Archive for October, 2008

Haunted Libraries

Posted October 31, 2008 By Jandy
 

It’s Halloween. Check out at/of one of these libraries.

Haunted Libraries

Word Picture

Posted October 29, 2008 By Jandy
 

Sunlight crashed into the Cloister garden…

From Anathem by Neal Stephenson

Moving

Posted October 19, 2008 By Jandy
 

The problem with moving from one home to a new one is – packing, of course.

We’re moving in about a month. That gives me 30 days to pack up everything, including 1,200* books or so. I’ll need to label the book boxes so I keep Mt. Bookpile separate from those I’ve read. I’ll want to keep genres together because that’s how I shelve the paperbacks. The hardbacks are partially within genres, but the rest are in alpha by author.

One of the good things about moving is that I’ll gain a couple more book shelves. The person I live with has some in storage that he’ll take out when we move. I believe there’s plenty of wall space at our new place for them. That means I can take them out of the boxes and bags I used as a temporary solution when my daughter took a shelf when she moved to her new place in June. That also means I should have extra shelf space again. Currently what I do have is overflowing…

My DVD’s were easy to pack. They’re light. I was able to put them into shopping bags with handles. Many of my clothes will go into suitcases that sit on the shelf empty. The cats will go in their carriers. But everything else requires boxes. I’d better go find more…

*My brother and his wife recently moved over 1,500 books.

Classic Literature Online

Posted October 13, 2008 By Jandy
 

Crome Yellow by Aldous HuxleyWhen I check my web pages for statistics, I notice that the classic fiction I’ve read are the reviews with the highest hit counts. I’m sure a lot of that is students doing book reports trying to plagiarize other people’s ideas. But hopefully there are other interested people as well.

I just finished Crome Yellow by Aldous Huxley. I knew what I was getting out of the books – lots of philosophical ideas – and wondered what others thought. I happened to stumble across a new site that is very helpful for the people checking out the classics in their reading.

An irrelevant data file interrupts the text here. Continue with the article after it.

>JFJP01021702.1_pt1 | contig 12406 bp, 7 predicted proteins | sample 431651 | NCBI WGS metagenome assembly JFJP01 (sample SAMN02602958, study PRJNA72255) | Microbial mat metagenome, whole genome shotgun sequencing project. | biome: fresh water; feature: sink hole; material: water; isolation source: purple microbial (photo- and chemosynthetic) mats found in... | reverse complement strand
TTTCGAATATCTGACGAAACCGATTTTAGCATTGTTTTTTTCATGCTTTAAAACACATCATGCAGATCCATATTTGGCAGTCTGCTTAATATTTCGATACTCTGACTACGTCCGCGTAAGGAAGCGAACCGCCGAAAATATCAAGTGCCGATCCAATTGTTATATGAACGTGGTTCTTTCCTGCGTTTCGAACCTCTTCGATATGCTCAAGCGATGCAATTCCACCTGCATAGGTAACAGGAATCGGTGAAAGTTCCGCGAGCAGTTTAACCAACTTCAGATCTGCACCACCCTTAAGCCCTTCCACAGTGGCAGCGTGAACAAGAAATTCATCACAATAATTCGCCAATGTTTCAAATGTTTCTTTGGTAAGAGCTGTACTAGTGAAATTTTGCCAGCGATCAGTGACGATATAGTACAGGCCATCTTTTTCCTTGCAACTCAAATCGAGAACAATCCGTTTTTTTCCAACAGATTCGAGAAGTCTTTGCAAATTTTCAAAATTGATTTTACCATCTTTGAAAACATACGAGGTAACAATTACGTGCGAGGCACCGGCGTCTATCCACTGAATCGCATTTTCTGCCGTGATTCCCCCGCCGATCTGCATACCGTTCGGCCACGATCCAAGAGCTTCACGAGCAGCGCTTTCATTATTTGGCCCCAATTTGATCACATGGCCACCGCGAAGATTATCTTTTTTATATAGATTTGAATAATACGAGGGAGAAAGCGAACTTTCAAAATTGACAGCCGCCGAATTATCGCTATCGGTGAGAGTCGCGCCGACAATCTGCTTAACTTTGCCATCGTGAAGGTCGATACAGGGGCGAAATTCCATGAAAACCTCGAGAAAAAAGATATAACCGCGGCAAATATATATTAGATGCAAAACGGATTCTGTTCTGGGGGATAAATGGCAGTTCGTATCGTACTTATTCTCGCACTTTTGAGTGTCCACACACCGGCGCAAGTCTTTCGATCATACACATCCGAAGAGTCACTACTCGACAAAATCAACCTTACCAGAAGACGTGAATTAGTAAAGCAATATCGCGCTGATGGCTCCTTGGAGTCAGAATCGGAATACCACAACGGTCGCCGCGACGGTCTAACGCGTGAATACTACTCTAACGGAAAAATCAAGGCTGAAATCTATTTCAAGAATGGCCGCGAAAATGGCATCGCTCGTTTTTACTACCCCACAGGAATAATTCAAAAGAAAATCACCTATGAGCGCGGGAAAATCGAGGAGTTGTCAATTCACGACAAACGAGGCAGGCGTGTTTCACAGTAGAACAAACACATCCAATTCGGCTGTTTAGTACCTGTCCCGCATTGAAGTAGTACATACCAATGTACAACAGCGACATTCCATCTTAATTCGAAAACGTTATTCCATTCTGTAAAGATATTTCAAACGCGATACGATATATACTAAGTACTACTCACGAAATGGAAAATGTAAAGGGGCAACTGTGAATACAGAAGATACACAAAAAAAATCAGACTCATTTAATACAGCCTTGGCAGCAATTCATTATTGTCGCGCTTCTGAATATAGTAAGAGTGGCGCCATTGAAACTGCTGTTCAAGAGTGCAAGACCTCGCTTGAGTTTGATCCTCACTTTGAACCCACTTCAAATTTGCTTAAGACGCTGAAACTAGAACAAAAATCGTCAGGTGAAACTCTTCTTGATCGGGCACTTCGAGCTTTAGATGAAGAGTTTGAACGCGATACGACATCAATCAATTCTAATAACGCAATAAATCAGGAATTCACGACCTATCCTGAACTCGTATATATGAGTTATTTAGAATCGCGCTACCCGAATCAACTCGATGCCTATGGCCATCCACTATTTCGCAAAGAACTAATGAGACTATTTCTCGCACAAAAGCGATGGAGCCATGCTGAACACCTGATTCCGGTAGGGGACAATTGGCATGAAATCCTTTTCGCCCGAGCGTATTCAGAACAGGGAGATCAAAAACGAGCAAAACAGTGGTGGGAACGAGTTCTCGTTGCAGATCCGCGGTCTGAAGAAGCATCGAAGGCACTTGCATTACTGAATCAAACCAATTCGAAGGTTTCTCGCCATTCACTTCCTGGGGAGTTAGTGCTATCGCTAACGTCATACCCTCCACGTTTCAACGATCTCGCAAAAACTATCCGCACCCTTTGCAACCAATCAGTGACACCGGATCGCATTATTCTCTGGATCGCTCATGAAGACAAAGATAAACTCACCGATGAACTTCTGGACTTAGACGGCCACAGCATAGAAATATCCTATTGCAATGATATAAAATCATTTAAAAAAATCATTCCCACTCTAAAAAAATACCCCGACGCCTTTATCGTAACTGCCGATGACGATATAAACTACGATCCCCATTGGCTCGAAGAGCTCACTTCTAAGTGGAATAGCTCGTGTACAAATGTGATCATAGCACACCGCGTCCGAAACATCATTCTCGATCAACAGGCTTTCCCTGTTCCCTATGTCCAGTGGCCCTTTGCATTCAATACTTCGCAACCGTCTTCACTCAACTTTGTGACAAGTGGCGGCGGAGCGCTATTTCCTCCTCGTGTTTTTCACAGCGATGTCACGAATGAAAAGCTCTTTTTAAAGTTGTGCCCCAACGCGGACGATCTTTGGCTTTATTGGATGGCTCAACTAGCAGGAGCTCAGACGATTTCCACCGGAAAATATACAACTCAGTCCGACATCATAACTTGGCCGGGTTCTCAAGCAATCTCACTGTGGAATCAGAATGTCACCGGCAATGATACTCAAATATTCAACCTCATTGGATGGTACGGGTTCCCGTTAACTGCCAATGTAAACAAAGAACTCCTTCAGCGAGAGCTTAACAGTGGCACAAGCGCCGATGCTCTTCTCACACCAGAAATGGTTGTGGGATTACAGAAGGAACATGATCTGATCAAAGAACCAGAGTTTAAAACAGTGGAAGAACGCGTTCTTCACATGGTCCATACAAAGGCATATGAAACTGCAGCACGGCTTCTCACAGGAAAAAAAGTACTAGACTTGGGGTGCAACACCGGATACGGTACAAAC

The Literature Network has “over 1900 full books and over 3000 short stories and poems by over 250 authors”. They also have a quotation database with over 8,500 quotes. Crome Yellow is one of the novels available online.

Since most of my reading is mostly surface reading stories, it was heartening to see that I had read this short novel correctly. I was finding the depths of the tale. Of course, I think it would be very difficult to miss it – Crome Yellow has little in the way of action and a lot in the way of talk and ideas. I also discovered that although this book was written over 80 years ago, the ideas are still fresh and discussed today.

Charles Martin

Posted October 7, 2008 By Jandy
 

My daughter (Have Pen, Will Travel) loves the books Charles Martin has written. I’ve now read two of them, the most recent being When Crickets Cry.

When Crickets Cry by Charles MartinWhat a powerful book! The basic story line is fairly predictable from the first two or three chapters. But the process of getting there is the tale. It is written in both the present and the past, because it is the past events that ultimately affect the present ones for someone totally disconnected from the narrator’s past.

A seven-year-old hopeful, Pollyanna-type girl, Annie, needs a heart transplant. Her parents have died. She lives with her aunt who works three or four jobs to pay for Annie’s medical bills. Reese, the late-30’s year-old man, helps Annie in the beginning when she is hit by a car. He’s the narrator and the reader quickly learns he he hiding a secret and hiding from life. Currently he restore boats, is a widower, lives next door to his blind brother-in-law, and hangs out at the local Christian bar (yes, you read that right).

Wrapped in Rain by Charles MartinMartin then tells Reese’ and Annie’s stories in a tone reminiscent of Nicholas Sparks but not as schmaltzy. It wrenches the emotions, though. Wrapped in Rain, the other novel by Charles Martin I’ve read, is similar in writing style and tone. Again, it’s a strong book the hooks the reader right in.

His work falls into Christian fiction, but it’s not preachy fiction. Martin portrays our imperfect world with all its flaws and doesn’t hit the reader over the head on how to fix things. Instead, he concentrates on what his characters need rather than what the reader may need.

I think I’d better not wait two more years before I read another book by this author.

Best Paid Authors

Posted October 6, 2008 By Jandy
 

Check out Forbes’ list of Best Paid Authors in the world.

I notice that all these authors are British or American. I wonder if there are other authors who should be on this list who write in different languages?